Call for Manuscripts The Impact of Natural Disasters on Systemic Political and Social Inequities in the US

Lexington Books, A Division of Rowman & Littlefield Publishers, Inc.

Editors
Paul S. Adams, PhD
Geoffrey L. Wood, PhD

The impact of natural disasters in the US on increasing political disenfranchisement and
social inequality is both understudied and misunderstood. Part of the problems is the
absence of a theoretical paradigm, which facilitates the development and application of
ideas, theories and methods that do not fit within the confines of status attainment
scholarship. Categorical inequality—a paradigm developed in 1998 by Charles Tilly—
articulates the manner in which social inequality is established by unequal categories, and
then replicated and reified through existing and new organizational and societal
processes. Moreover, categorical inequality necessitates explicit discussions and
examinations of the nature of power and how it perpetuates the existing social order.
Hence, conventional political and social inequality research often ignores comparative
and historical contexts as the basis for inequities. The promise of this volume is to solicit
manuscripts which will examine the impact of natural disasters in the US on issues of
political and social inequality.

  • We invite manuscripts addressing the following topics:
  • What social or political impacts do natural disasters have on the people who live there?
  • How can political and social theory explain natural disaster outcomes?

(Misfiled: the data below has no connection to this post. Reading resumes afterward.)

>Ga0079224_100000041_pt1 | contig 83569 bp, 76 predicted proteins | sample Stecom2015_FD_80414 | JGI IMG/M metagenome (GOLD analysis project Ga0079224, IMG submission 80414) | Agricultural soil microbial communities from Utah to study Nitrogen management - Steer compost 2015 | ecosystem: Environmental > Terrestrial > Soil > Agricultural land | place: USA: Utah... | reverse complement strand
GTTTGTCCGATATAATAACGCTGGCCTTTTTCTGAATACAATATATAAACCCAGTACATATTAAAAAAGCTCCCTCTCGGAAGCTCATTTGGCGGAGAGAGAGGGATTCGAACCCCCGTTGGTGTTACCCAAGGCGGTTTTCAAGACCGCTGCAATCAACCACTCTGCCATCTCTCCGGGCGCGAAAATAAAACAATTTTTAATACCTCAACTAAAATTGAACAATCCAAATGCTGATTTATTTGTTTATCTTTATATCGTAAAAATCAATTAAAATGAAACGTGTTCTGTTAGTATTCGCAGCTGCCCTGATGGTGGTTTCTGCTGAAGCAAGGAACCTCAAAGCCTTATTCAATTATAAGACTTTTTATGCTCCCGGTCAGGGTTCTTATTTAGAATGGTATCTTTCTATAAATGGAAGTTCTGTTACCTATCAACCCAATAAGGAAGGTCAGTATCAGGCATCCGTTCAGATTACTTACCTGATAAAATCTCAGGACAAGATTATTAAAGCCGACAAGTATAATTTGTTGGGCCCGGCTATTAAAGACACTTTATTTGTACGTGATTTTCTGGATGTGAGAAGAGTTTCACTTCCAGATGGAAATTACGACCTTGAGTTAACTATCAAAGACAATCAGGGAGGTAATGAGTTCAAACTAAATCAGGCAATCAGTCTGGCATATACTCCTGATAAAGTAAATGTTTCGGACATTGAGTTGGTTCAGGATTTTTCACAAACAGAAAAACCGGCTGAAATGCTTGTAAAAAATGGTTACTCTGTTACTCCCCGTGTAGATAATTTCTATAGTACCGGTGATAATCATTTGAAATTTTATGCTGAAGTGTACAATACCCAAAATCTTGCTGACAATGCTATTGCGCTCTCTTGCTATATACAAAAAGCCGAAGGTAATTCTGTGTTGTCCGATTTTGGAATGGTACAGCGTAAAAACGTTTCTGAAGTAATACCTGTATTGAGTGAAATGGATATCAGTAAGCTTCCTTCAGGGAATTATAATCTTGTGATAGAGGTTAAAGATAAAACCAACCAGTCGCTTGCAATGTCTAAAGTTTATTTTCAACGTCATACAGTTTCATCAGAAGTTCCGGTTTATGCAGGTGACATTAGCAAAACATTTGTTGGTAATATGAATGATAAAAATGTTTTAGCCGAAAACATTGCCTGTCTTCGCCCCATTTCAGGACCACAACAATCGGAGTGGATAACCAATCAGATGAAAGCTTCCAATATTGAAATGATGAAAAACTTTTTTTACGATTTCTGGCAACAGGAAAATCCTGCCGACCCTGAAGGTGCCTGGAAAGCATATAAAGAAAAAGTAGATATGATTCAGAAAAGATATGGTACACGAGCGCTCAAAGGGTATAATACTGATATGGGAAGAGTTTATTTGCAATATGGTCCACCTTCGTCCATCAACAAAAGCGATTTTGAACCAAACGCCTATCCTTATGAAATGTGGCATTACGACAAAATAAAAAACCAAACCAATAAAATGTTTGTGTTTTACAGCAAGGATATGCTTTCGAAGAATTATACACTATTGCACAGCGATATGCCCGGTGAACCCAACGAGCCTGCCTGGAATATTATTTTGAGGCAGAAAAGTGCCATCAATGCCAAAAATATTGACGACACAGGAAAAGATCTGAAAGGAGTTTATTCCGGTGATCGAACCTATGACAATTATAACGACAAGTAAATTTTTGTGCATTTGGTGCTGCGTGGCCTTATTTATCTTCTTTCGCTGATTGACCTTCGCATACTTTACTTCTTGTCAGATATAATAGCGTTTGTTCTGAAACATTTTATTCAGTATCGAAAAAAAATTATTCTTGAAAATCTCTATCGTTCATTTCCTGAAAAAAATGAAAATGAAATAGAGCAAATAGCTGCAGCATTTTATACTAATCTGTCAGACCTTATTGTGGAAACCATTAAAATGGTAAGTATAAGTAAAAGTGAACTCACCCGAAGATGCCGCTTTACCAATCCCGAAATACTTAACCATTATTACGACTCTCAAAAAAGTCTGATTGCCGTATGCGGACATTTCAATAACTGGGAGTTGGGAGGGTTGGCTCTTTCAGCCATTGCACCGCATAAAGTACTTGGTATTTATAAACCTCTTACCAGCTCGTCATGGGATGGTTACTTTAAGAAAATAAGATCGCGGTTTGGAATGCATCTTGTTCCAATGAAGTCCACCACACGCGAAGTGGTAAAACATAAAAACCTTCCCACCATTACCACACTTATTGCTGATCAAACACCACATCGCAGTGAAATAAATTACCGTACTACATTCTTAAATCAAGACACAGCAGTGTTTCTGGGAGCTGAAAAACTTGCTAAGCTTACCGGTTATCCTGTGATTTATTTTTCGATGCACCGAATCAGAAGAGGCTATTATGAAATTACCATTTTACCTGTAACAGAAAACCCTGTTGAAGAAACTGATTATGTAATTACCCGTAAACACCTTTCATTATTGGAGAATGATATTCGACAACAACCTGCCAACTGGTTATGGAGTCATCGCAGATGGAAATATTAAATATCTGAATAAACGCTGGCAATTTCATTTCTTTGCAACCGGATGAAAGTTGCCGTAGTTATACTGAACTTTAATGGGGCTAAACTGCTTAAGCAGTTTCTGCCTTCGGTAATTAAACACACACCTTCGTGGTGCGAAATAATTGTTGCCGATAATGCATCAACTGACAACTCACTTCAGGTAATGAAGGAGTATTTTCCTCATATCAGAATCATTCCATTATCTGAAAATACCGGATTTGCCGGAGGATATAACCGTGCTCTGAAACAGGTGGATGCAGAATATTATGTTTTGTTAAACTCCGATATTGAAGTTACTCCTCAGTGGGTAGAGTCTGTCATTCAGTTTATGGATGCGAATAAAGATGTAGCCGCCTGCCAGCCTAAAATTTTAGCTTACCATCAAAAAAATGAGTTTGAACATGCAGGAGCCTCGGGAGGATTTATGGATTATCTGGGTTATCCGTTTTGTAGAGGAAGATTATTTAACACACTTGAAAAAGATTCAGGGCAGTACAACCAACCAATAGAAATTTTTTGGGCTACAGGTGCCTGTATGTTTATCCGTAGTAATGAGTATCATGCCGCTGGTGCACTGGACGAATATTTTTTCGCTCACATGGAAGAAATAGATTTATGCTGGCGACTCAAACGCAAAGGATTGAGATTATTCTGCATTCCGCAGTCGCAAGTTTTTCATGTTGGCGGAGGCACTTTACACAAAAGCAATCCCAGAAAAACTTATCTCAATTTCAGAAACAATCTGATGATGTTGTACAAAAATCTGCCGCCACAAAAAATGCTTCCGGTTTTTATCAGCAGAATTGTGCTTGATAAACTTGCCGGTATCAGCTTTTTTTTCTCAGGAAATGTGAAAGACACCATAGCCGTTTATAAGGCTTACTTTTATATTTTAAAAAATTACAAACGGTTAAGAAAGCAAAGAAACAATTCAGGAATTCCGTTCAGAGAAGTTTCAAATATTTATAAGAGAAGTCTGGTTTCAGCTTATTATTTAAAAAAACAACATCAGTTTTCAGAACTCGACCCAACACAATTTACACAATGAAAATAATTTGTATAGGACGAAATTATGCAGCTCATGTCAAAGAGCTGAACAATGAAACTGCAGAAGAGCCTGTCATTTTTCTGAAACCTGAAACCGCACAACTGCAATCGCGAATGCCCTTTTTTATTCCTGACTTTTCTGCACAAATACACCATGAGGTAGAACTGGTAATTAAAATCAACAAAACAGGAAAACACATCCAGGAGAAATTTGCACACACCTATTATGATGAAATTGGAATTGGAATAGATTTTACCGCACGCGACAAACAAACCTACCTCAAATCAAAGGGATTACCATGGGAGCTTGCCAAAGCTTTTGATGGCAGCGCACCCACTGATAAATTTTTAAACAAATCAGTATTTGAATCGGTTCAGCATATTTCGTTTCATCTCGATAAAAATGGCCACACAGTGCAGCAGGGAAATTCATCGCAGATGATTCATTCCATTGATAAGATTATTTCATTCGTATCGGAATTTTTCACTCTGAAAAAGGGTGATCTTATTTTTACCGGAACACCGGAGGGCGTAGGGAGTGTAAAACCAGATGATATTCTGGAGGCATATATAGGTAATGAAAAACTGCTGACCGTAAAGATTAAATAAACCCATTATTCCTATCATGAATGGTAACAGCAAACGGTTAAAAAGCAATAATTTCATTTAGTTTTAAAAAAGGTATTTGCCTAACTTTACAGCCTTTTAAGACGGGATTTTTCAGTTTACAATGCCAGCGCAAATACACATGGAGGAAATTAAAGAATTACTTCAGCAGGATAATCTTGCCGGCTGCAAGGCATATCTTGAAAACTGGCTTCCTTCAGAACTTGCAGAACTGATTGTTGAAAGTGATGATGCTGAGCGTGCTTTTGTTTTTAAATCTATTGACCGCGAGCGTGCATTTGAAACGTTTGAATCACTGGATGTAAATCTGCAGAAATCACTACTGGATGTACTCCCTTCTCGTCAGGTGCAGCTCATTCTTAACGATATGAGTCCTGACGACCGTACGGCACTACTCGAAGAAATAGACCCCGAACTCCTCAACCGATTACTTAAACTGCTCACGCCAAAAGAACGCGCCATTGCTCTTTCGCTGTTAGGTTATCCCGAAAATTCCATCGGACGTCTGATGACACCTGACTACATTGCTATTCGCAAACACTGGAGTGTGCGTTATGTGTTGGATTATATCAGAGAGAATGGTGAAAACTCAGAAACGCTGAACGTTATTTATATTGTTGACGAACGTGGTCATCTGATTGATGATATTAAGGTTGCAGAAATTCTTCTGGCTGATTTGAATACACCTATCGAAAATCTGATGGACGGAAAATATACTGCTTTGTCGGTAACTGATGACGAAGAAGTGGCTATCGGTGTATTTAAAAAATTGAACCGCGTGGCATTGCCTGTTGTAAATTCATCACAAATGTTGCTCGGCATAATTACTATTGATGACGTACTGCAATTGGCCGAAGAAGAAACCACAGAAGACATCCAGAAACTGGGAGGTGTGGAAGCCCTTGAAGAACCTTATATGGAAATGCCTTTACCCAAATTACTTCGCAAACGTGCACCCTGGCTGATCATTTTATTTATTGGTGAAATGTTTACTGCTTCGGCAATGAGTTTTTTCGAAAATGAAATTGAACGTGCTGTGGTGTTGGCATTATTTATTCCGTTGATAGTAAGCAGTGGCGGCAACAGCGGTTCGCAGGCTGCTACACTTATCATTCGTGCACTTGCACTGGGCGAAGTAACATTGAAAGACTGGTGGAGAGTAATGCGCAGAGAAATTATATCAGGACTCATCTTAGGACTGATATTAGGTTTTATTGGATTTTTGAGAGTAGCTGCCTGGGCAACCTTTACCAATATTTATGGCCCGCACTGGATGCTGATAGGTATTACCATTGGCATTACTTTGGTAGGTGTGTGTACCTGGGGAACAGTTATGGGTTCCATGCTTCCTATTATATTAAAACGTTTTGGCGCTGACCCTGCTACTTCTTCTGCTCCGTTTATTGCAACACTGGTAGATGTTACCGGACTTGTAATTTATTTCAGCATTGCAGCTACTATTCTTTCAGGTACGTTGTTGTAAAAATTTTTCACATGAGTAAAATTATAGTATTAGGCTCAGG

What sorts of methods should we use to discover the impact of natural disasters on
    communities?
  • Other Impacts of Natural Disasters: School-to-prison pipeline, increased crime, decreased
    neighborhood resilience, voting and political participation changes, political
    disenfranchisement, etc.
  • Population studies: Who stays and who goes?
  • At the crossroads of race, class, and gender: how do these matter when exploring natural
    disaster outcomes?
  • What are the roles of organizations, corporations, and government in managing natural
    disaster processes?

Chapter Parameters:

Rowman & Littlefield Publishers (R&L) uses the Chicago Manual of Style, 15th ed., and
Merriam-Webster’s Collegiate Dictionary, 11th ed., as style and spelling guides.
Completed chapters should be 15-20 pages, double-spaced, 12-point font.
Please send brief biographical information, your proposed title, and a 500-word abstract
of proposed content to gew23@pitt.edu by September 30, 2018. Please acknowledge in
the email your willingness to adhere to the timeline below:
Proposal Email: September 30, 2018
Acceptance Notification: October 31, 2018
Completed Chapters Submitted: December 31, 2018
Peer Review Feedback: January 31, 2019
Revisions: February 28, 2019
Editorial Work: March-April 2019
Full Manuscript Sent to Lexington Books: May 2019

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